Freelorn regarded Herewiss out of the corner of his eye. ‘Years,’ he said, smiling mischievously. ‘Though of course you remember what happened the last time–’

‘Gee, I’m not sure, it was so long ago–’

‘C’mon,’ Freelorn said, ‘let’s go refresh your memory.’

Everyone who had good clothes to wear, or at least clean ones, wore them to dinner that night. They sat around the big oaken table down in the common room and admired one another openly in the candlelight. Herewiss wore the Phoenix surcoat, and Freelorn beside him wore a plain black one, still grumbling softly over the loss of his good Lion surcoat with the silver on it. Lang and Harald wore plain dark shirts with the White Eagle badge over the heart, for they had been queen’s men at the Court in Darthis before taking up with Freelorn. Dritt wore a white peasant’s shirt bright with embroidery around the sleeves and collar, a farmer’s festival wear; while Moris beside him looked dark and noble in the deep brown surcoat of the North Arlene principality. Segnbora, down at the end of the table, was wearing a long black robe belted at the waist and emblazoned on one breast with a lion and

upraised sword — the differenced arms of a cadet branch of one of the Forty Noble Houses of Darthen.

The food did justice to the festive dress. Dinner was cold eggs deviled with pepper and marigold leaves, roast goose in a sour sauce of lemons and sorrel, potatoes roasted in butter, and winter apples in thickened cream. Moris made a lot of noise about the eggs and the goose, claiming that the powerful spices and sours of Steldene cooking gave him heartburn; but this did not seem to affect the speed with which he ate. There also seemed to be an endless supply of wine, which the company didn’t let go to waste.

Once the food was served, the innkeeper took off her apron, sat down at the head of the table, and ate with them. In some ways she seemed a rather private person; she still had not told them her name. This was common enough practice in the Kingdoms, and her guests respected her privacy. But when she spoke it became obvious that she was a fine conversationalist, possessed of a dry wit of which Herewiss found himself in envy.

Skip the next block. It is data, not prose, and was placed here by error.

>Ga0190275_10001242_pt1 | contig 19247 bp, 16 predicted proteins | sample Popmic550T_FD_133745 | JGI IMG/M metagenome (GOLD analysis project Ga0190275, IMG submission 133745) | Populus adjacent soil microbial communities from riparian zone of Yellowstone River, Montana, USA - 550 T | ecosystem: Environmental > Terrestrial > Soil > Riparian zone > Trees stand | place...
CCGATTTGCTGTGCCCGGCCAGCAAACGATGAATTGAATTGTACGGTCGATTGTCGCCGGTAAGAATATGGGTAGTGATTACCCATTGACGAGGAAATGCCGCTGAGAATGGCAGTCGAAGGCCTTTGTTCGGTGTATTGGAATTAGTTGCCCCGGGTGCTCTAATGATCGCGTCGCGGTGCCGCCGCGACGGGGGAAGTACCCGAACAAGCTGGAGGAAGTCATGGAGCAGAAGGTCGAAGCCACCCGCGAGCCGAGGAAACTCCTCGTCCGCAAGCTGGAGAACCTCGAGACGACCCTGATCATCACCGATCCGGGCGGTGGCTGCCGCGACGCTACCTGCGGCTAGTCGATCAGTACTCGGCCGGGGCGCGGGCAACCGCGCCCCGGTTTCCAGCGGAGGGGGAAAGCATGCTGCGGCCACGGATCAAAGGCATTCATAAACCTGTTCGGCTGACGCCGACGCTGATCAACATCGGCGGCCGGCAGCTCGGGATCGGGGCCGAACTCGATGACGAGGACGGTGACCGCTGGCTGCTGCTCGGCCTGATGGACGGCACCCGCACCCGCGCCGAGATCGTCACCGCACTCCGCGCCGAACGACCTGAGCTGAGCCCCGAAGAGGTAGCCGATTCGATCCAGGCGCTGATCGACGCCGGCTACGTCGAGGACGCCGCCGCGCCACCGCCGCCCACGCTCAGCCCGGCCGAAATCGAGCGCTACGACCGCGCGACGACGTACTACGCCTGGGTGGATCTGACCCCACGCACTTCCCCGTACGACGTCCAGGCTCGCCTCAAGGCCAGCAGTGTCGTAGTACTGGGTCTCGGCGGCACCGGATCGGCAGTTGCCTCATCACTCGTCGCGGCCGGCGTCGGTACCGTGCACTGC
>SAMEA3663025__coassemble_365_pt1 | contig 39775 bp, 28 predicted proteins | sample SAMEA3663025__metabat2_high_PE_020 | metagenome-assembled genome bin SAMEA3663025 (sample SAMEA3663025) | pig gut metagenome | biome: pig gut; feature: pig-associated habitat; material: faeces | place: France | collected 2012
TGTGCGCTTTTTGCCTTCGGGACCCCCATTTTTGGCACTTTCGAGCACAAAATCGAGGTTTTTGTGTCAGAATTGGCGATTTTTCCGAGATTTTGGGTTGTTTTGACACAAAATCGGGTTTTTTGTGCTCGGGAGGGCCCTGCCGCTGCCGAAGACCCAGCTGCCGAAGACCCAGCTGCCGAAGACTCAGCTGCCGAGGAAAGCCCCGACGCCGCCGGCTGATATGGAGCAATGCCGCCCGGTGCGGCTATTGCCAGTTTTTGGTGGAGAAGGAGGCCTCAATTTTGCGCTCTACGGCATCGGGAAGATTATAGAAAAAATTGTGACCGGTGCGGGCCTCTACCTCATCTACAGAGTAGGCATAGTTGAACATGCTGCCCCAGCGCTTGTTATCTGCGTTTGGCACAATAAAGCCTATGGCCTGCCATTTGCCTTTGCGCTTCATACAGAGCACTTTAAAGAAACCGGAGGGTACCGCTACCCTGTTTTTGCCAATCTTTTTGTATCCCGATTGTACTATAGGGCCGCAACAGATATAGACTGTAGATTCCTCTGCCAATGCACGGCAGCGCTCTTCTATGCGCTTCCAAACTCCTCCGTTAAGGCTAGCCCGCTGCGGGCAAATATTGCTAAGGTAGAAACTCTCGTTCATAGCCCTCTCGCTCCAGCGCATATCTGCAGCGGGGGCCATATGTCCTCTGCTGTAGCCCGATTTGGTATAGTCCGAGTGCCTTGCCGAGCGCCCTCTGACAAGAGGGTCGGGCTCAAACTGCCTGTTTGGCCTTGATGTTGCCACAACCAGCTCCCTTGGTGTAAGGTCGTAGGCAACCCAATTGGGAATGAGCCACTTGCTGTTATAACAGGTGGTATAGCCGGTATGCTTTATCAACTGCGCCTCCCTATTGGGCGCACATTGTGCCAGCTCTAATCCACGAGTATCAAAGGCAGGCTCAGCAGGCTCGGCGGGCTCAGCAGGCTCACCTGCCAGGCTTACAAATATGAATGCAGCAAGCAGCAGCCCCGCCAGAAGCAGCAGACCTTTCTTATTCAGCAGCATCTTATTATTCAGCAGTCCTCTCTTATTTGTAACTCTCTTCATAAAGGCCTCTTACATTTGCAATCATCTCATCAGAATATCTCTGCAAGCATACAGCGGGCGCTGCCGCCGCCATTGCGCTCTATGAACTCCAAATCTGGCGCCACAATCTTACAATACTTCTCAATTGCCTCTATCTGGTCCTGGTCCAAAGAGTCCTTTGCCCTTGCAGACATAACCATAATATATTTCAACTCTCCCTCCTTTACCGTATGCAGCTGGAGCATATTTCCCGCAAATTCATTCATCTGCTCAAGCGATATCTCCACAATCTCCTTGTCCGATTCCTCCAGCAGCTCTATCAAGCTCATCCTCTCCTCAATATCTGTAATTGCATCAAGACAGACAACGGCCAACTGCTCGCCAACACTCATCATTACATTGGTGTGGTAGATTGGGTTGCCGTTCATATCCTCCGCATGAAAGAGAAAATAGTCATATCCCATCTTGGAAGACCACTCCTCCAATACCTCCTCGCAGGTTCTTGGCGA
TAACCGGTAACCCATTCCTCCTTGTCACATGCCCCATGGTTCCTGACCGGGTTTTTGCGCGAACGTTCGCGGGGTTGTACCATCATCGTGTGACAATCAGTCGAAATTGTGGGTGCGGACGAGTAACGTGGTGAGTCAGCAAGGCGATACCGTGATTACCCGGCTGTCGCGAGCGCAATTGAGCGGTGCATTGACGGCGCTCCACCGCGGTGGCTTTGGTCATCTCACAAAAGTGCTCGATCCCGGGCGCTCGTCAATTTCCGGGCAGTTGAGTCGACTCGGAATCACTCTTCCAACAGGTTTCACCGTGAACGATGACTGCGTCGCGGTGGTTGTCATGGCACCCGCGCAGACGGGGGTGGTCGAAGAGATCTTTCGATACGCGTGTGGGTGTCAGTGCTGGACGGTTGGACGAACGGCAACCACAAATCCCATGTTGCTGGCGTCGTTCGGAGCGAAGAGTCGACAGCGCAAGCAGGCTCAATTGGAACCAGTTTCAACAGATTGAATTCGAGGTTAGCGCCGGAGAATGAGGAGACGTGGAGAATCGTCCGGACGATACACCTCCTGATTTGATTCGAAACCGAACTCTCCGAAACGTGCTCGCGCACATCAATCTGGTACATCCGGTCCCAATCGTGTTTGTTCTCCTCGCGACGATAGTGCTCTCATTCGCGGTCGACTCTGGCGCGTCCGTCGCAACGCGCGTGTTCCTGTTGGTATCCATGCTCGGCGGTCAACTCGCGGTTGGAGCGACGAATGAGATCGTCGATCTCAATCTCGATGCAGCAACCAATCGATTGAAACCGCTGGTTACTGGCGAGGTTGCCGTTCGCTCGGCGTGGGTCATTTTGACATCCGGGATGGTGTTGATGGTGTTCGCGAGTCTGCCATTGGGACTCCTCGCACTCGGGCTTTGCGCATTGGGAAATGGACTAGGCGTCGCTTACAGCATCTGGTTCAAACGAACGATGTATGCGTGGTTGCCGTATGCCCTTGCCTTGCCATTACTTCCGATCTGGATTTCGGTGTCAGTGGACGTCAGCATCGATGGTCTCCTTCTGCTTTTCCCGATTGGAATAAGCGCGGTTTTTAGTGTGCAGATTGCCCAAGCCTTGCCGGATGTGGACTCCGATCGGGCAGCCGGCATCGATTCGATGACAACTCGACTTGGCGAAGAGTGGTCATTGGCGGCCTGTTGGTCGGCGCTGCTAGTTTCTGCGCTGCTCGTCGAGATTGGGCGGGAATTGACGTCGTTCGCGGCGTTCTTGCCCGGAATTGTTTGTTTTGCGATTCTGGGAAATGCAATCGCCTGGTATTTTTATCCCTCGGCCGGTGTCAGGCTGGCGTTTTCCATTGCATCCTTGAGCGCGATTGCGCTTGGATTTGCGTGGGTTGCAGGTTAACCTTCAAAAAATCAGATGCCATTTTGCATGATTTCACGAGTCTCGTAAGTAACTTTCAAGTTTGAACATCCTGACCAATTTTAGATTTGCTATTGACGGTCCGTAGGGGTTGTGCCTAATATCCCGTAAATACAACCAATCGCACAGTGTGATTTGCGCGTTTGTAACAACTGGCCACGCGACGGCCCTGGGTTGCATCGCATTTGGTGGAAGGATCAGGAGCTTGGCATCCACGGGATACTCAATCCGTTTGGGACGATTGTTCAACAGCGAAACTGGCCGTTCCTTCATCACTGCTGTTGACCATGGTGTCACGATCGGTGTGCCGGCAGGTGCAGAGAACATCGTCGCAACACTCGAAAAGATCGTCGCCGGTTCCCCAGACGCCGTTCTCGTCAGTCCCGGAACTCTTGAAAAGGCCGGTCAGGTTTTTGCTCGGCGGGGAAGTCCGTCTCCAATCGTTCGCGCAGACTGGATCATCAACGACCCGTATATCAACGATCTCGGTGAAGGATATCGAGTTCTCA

She seemed most interested in hearing her guests talk, though, and was eager for news of the Kingdoms. One by one they gave her all the news they could remember: how the new queen was doing in Arlen, the border problem with Cillmod, the great convocation of Dragons and Marchwarders at the Eorlhowe in North Arlen, the postponement of the Opening Night feast in Britfell fields….

‘Opening Night,’ the innkeeper said, sitting back in her chair with her winecup in hand. ‘Four months ago, that would have been. And the queen would have held the feast all by herself, without any Arlene heir in attendance, as her father did while he was still alive?’

‘Evidently,’ Freelorn said. Herewiss glanced at Lorn,

watching him take a long, long swig of wine. There was nervousness in the gesture.

‘Yet they say that the Lion’s Child is still abroad somewhere,’ said the lady. ‘It’s strange, surely, that he never came forward in all that time to partake of the Feast, even secretly. It’s one of the most important parts of the royal bindings that keep the Shadow at bay, and the Two Lands from famine.’

‘I hear he did show up at the Feast once,’ Freelorn said. ‘Three years ago, I think. He just barely got away with his life.’

Herewiss had all he could do to hold still. So that’s where he was that winter–! And that’s where he got that swordcut that took so long to heal! ‘Robbers,’ indeed–

‘–Cillmod had slipped some spies in among the Darthene regulars that went south with the king,’ Freelorn was saying. ‘The king and the Lion’s Child had just gotten to the part of the Feast where royal blood is shed, when they both almost had all their blood shed for them. The king’s bodyguards killed the attackers — but Darthen was wounded, and as for Arlen–’ Freelorn shrugged. ‘Once burned, twice shy. No–one has seen him at a Feast since. Nor did the king ask again. Evidently, Goddess rest him, he wanted to live out the year or so left him in peace, without bringing Arlen’s assassins down on his own head. What the new queen will do–’ And Freelorn took another long drink.

‘If she can’t find the Lion’s Child,’ said the innkeeper, ‘what she’ll do is moot. Now that she’s becoming secure on her throne, he might want to send her some certain word concerning his future participation in the Feast and the other bindings. Seven years is too long for the Two Lands to go without the royal magics being properly enacted. Disaster is just over the mountain, unless something’s done.’